With the anterior approach, because the surgeon goes between the muscles so detachment is not required.
“Also, since the they are laying on their back, we can use an X-ray machine during the procedure so we can use that to compare both hips so we can make sure the position is 100 percent optimal before they get off the table,” he said. “If there needs to be a minor adjustment, we can do it right there and then. In the old way, they would get an X-ray in the recovery room and a lot of times it was too late to do anything any way.”
The anterior approach to total hip replacement is becoming more popular because it is less invasive, hospital stays are shorter, and recovery and rehabilitation are quicker for patients.
“The problem with doing them this way is the patient feels too good, too quick and they are very prone to go out there and over do it,” he said. “We had to hold Albert back. A week after surgery he sent me a video of himself hitting volleyballs with his daughter.”
This less invasive surgery is especially appropriate for patients who are active and eager to return to work and their daily activities as quickly as possible as in Garcia’s case.
“With the traditional method, recovery takes a little bit longer because they have to get those muscles woken back up,” Broome said.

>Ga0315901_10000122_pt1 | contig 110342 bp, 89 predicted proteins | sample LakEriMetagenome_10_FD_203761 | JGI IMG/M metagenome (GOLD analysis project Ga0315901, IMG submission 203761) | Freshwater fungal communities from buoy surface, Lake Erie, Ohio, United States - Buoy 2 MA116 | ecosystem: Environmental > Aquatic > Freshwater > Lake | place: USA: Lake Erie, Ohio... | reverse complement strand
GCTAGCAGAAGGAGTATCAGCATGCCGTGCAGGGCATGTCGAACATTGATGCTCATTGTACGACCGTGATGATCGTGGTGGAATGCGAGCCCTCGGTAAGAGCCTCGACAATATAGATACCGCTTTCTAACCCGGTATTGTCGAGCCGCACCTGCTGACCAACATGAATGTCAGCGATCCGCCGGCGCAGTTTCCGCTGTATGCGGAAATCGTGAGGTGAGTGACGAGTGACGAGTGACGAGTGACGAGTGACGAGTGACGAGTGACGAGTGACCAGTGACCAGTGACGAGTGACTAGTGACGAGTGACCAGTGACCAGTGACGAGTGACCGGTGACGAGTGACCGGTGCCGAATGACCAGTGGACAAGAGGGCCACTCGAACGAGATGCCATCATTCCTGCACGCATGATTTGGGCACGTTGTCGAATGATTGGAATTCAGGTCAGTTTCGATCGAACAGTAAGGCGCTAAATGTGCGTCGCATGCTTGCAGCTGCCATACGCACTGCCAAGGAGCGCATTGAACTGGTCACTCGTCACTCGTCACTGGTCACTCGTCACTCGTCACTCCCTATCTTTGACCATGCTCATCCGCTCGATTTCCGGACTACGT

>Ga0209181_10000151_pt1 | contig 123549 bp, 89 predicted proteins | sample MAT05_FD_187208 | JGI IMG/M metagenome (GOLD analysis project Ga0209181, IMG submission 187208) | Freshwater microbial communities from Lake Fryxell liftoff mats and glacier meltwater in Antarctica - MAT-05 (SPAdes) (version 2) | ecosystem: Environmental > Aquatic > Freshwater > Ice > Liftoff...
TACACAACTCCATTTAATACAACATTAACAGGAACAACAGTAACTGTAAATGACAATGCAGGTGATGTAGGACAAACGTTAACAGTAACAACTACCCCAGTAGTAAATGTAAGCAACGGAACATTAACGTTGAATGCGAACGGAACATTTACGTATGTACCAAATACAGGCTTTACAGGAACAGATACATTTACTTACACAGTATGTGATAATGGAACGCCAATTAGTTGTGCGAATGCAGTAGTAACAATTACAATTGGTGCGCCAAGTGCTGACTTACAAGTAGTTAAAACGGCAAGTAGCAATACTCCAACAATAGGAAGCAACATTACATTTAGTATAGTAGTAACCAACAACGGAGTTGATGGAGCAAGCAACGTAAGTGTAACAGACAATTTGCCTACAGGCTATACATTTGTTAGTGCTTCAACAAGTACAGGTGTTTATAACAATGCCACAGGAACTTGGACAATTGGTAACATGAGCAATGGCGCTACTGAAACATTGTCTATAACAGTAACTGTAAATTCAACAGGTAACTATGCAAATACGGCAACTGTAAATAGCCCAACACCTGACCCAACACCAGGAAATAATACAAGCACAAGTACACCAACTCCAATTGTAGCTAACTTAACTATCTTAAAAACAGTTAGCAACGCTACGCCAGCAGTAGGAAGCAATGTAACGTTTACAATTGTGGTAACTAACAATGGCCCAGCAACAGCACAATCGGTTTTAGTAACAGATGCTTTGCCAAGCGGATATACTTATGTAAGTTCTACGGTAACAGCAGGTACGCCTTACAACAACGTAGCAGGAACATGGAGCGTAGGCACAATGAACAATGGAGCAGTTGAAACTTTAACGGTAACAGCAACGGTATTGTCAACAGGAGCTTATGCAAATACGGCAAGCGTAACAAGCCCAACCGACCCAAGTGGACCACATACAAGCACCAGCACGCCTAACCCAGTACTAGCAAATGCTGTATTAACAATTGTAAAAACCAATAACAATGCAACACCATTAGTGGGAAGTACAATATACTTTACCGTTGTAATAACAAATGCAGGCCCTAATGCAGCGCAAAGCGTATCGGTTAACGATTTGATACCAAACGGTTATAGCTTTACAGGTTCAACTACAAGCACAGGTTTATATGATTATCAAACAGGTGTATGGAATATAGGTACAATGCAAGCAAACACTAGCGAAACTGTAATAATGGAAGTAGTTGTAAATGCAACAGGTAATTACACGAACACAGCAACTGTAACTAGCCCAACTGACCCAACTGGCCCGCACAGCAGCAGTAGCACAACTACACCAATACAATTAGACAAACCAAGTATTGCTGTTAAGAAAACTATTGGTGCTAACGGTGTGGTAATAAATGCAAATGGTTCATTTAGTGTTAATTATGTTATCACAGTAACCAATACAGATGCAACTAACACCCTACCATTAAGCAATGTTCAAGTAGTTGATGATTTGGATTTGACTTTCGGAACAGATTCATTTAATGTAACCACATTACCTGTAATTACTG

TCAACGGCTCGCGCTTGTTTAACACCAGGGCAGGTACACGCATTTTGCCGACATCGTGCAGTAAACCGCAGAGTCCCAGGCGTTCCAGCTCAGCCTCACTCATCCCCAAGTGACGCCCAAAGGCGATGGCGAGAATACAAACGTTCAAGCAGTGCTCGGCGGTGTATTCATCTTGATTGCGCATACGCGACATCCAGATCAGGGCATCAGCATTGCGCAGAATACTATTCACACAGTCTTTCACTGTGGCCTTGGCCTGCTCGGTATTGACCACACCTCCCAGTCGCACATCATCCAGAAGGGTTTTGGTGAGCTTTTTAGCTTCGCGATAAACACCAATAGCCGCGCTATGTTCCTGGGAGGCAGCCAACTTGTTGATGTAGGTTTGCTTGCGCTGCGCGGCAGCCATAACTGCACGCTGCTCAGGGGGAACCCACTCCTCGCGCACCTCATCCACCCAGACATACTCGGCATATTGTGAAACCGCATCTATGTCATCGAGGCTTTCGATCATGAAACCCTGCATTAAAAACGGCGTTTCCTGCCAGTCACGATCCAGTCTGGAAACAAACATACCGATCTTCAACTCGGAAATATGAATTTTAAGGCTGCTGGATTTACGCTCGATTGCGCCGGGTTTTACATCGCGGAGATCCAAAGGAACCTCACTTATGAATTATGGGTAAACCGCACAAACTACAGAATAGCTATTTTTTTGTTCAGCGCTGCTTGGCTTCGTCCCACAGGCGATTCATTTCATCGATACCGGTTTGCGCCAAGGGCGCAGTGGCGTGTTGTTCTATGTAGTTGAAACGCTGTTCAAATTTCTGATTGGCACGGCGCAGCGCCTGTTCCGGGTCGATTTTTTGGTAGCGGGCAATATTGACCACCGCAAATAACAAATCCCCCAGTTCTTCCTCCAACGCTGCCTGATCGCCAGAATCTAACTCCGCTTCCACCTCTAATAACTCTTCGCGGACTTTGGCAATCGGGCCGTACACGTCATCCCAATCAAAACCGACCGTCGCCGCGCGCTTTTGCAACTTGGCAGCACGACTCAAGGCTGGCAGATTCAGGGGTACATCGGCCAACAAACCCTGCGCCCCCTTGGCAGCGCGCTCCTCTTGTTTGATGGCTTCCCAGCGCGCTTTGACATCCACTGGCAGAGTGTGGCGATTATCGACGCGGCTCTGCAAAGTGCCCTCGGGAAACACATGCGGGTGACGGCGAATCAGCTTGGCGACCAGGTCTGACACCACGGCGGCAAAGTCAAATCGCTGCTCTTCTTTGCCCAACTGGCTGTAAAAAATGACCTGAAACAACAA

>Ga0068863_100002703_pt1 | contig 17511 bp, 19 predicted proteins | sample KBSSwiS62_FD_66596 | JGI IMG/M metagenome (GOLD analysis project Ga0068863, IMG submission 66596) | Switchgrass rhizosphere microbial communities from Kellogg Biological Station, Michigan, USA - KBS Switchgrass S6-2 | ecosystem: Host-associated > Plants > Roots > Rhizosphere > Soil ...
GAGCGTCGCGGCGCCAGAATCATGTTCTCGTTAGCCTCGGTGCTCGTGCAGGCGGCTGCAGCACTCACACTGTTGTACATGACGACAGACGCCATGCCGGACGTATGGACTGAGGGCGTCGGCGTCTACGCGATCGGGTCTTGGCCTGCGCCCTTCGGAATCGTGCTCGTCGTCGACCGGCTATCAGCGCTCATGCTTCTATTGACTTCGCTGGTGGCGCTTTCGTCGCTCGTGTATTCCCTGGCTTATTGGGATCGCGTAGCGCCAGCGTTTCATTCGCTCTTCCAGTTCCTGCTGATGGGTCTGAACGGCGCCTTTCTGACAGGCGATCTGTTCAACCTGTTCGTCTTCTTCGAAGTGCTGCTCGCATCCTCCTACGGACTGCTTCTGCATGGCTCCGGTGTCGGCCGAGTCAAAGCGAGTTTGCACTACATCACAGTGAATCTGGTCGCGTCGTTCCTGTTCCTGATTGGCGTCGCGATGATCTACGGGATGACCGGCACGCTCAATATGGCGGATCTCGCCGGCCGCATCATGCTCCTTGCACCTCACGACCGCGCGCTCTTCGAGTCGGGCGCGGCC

He said in many cases, it takes about 6 months to a year to be at full strength using the traditional method.
“We have some good studies out now that shows even in a year, the traditional approach still hasn’t caught up as far as strength with this one.”
Garcia said his double hip replacement was a life-changing operation.
“The last time I felt pain was 5 p.m. the day I walked in there for the operation,” he said as he climbed in his UPS truck. “I’m back being active again. I’m back with my kids playing on the volleyball court again. I’m out there doing things around the house. It totally brought back the life I had before.
Victor R. Martinez may be reached at 915-546-6128.
The following are conditions that can damage the hip joint, sometimes necessitating hip replacement surgery:
- Osteoarthritis. Commonly known as wear-and-tear arthritis, osteoarthritis damages the slick cartilage that covers the ends of bones and helps joints move smoothly.
- Rheumatoid arthritis. Caused by an overactive immune system, rheumatoid arthritis produces a type of inflammation that can erode bone and cartilage and deform joints.
- Osteonecrosis. If there is inadequate blood supply to the ball portion of the hip joint, the bone may collapse and deform.
- You might consider hip replacement if you’re experiencing hip pain that:
- Persists, despite pain medication.
- Worsens with walking, even with a cane or walker.
- Interferes with your sleep.
- Affects your ability to go up or down stairs.
- Makes it difficult to rise from a seated position.
Source: Mayo Clinic.
- Who: Dr. Brandon Broome, surgeon with the El Paso Orthopaedic Surgery Group.
- What: He specializes in anterior approach hip replacement which has been shown to lead to a quicker recovery with less pain and fewer restrictions. In addition, he also performs knee replacement surgery including partial and total knee replacement.
- Information: 533-7465 or upfronthip.com.